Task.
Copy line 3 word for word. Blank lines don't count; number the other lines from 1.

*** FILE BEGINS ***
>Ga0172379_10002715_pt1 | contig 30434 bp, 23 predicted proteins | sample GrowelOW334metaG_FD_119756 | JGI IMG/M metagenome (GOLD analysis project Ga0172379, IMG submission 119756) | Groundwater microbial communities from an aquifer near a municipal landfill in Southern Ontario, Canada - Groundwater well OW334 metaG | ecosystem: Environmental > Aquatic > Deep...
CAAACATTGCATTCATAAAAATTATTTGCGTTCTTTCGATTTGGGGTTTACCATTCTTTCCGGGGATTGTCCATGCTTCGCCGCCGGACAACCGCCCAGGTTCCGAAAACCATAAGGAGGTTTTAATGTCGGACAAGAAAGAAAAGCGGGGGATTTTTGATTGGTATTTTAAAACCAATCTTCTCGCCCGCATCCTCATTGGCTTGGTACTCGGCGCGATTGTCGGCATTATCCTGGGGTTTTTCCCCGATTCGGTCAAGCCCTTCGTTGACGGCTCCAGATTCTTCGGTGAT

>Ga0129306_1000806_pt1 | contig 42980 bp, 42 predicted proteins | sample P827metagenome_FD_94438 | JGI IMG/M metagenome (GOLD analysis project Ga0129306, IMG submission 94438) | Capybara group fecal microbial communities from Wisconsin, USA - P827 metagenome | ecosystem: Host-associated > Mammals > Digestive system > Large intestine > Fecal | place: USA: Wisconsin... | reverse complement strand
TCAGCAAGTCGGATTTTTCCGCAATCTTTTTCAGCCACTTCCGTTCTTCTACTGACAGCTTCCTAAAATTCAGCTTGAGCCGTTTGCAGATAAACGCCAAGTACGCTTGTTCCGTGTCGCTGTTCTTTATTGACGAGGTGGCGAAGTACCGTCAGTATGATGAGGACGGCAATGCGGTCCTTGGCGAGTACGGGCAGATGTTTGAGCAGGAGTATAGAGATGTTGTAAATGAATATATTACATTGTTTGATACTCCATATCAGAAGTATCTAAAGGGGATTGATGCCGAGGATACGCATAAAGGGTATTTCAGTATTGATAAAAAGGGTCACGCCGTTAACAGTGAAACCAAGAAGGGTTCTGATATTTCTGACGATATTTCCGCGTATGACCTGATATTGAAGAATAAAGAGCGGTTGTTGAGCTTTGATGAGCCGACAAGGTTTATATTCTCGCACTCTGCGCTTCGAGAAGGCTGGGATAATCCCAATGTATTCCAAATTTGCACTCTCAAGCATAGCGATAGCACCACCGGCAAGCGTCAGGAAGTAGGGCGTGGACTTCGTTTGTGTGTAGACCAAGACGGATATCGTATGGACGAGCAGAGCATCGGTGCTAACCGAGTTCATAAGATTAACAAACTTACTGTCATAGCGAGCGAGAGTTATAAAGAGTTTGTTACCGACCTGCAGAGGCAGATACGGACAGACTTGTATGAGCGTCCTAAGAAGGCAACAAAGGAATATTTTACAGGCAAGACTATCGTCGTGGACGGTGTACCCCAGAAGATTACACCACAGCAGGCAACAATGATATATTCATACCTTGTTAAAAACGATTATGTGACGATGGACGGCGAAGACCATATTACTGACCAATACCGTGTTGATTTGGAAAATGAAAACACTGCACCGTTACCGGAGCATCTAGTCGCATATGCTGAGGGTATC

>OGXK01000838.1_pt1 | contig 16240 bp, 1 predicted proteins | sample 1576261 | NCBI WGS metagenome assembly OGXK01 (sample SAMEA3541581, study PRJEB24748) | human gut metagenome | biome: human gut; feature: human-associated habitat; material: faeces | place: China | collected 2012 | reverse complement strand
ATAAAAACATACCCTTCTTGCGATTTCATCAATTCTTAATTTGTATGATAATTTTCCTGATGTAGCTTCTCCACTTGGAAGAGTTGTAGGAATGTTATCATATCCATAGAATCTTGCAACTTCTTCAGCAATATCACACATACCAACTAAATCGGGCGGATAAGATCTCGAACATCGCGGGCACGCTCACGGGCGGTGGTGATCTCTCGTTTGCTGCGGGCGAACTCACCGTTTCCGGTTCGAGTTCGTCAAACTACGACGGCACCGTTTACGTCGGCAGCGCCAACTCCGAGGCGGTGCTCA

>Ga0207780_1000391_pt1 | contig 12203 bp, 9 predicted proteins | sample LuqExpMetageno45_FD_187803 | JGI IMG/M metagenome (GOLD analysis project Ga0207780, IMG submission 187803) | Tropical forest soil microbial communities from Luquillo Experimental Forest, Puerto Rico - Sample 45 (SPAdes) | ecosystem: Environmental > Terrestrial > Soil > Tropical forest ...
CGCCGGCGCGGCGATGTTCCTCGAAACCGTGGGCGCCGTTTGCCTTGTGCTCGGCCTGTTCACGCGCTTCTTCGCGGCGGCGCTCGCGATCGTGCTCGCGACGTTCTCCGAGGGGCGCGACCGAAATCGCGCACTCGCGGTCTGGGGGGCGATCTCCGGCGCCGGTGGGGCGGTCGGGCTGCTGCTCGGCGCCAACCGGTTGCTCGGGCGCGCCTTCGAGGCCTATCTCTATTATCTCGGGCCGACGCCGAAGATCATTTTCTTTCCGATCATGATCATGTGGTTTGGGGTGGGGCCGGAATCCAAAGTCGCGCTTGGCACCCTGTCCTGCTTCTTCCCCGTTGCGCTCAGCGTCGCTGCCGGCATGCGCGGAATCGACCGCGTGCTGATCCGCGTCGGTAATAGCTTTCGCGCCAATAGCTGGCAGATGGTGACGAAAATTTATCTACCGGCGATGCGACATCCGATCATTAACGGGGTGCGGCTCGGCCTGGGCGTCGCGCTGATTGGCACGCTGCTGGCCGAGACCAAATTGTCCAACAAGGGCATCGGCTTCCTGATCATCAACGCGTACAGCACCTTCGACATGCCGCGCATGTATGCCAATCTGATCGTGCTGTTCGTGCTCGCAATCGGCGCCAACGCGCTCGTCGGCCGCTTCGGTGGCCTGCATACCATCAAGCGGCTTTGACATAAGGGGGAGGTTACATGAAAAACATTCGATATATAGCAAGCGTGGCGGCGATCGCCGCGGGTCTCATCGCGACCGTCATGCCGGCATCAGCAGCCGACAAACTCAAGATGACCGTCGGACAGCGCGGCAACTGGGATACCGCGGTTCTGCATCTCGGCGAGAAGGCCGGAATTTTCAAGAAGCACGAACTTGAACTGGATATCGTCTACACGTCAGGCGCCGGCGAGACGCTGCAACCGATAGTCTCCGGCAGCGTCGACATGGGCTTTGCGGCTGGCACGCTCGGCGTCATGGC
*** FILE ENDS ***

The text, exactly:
>Ga0129306_1000806_pt1 | contig 42980 bp, 42 predicted proteins | sample P827metagenome_FD_94438 | JGI IMG/M metagenome (GOLD analysis project Ga0129306, IMG submission 94438) | Capybara group fecal microbial communities from Wisconsin, USA - P827 metagenome | ecosystem: Host-associated > Mammals > Digestive system > Large intestine > Fecal | place: USA: Wisconsin... | reverse complement strand